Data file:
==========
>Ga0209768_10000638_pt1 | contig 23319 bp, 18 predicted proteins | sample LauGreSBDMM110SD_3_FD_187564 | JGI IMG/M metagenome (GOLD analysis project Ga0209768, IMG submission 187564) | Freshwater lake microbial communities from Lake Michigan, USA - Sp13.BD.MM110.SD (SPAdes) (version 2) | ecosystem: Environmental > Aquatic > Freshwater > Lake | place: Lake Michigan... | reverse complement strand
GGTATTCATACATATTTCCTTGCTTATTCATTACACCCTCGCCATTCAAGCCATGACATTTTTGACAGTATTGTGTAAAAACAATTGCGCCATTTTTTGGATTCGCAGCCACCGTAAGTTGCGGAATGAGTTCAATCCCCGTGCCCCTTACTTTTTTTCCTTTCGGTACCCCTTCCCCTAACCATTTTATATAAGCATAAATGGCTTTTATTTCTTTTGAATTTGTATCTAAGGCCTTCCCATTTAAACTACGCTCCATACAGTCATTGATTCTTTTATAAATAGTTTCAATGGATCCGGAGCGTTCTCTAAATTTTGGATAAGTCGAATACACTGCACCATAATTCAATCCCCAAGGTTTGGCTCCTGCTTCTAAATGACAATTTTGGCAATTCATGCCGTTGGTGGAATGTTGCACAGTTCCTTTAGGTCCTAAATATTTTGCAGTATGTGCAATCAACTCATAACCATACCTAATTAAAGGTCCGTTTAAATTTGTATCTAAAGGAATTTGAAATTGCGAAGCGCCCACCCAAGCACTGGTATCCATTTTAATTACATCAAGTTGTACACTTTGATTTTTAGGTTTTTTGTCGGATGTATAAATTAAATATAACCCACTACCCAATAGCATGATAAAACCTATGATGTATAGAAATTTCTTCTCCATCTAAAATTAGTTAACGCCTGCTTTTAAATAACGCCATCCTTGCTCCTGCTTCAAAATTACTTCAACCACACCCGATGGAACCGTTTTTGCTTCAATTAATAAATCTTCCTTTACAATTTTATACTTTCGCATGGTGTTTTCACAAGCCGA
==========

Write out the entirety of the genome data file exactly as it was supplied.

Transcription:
>Ga0209768_10000638_pt1 | contig 23319 bp, 18 predicted proteins | sample LauGreSBDMM110SD_3_FD_187564 | JGI IMG/M metagenome (GOLD analysis project Ga0209768, IMG submission 187564) | Freshwater lake microbial communities from Lake Michigan, USA - Sp13.BD.MM110.SD (SPAdes) (version 2) | ecosystem: Environmental > Aquatic > Freshwater > Lake | place: Lake Michigan... | reverse complement strand
GGTATTCATACATATTTCCTTGCTTATTCATTACACCCTCGCCATTCAAGCCATGACATTTTTGACAGTATTGTGTAAAAACAATTGCGCCATTTTTTGGATTCGCAGCCACCGTAAGTTGCGGAATGAGTTCAATCCCCGTGCCCCTTACTTTTTTTCCTTTCGGTACCCCTTCCCCTAACCATTTTATATAAGCATAAATGGCTTTTATTTCTTTTGAATTTGTATCTAAGGCCTTCCCATTTAAACTACGCTCCATACAGTCATTGATTCTTTTATAAATAGTTTCAATGGATCCGGAGCGTTCTCTAAATTTTGGATAAGTCGAATACACTGCACCATAATTCAATCCCCAAGGTTTGGCTCCTGCTTCTAAATGACAATTTTGGCAATTCATGCCGTTGGTGGAATGTTGCACAGTTCCTTTAGGTCCTAAATATTTTGCAGTATGTGCAATCAACTCATAACCATACCTAATTAAAGGTCCGTTTAAATTTGTATCTAAAGGAATTTGAAATTGCGAAGCGCCCACCCAAGCACTGGTATCCATTTTAATTACATCAAGTTGTACACTTTGATTTTTAGGTTTTTTGTCGGATGTATAAATTAAATATAACCCACTACCCAATAGCATGATAAAACCTATGATGTATAGAAATTTCTTCTCCATCTAAAATTAGTTAACGCCTGCTTTTAAATAACGCCATCCTTGCTCCTGCTTCAAAATTACTTCAACCACACCCGATGGAACCGTTTTTGCTTCAATTAATAAATCTTCCTTTACAATTTTATACTTTCGCATGGTGTTTTCACAAGCCGA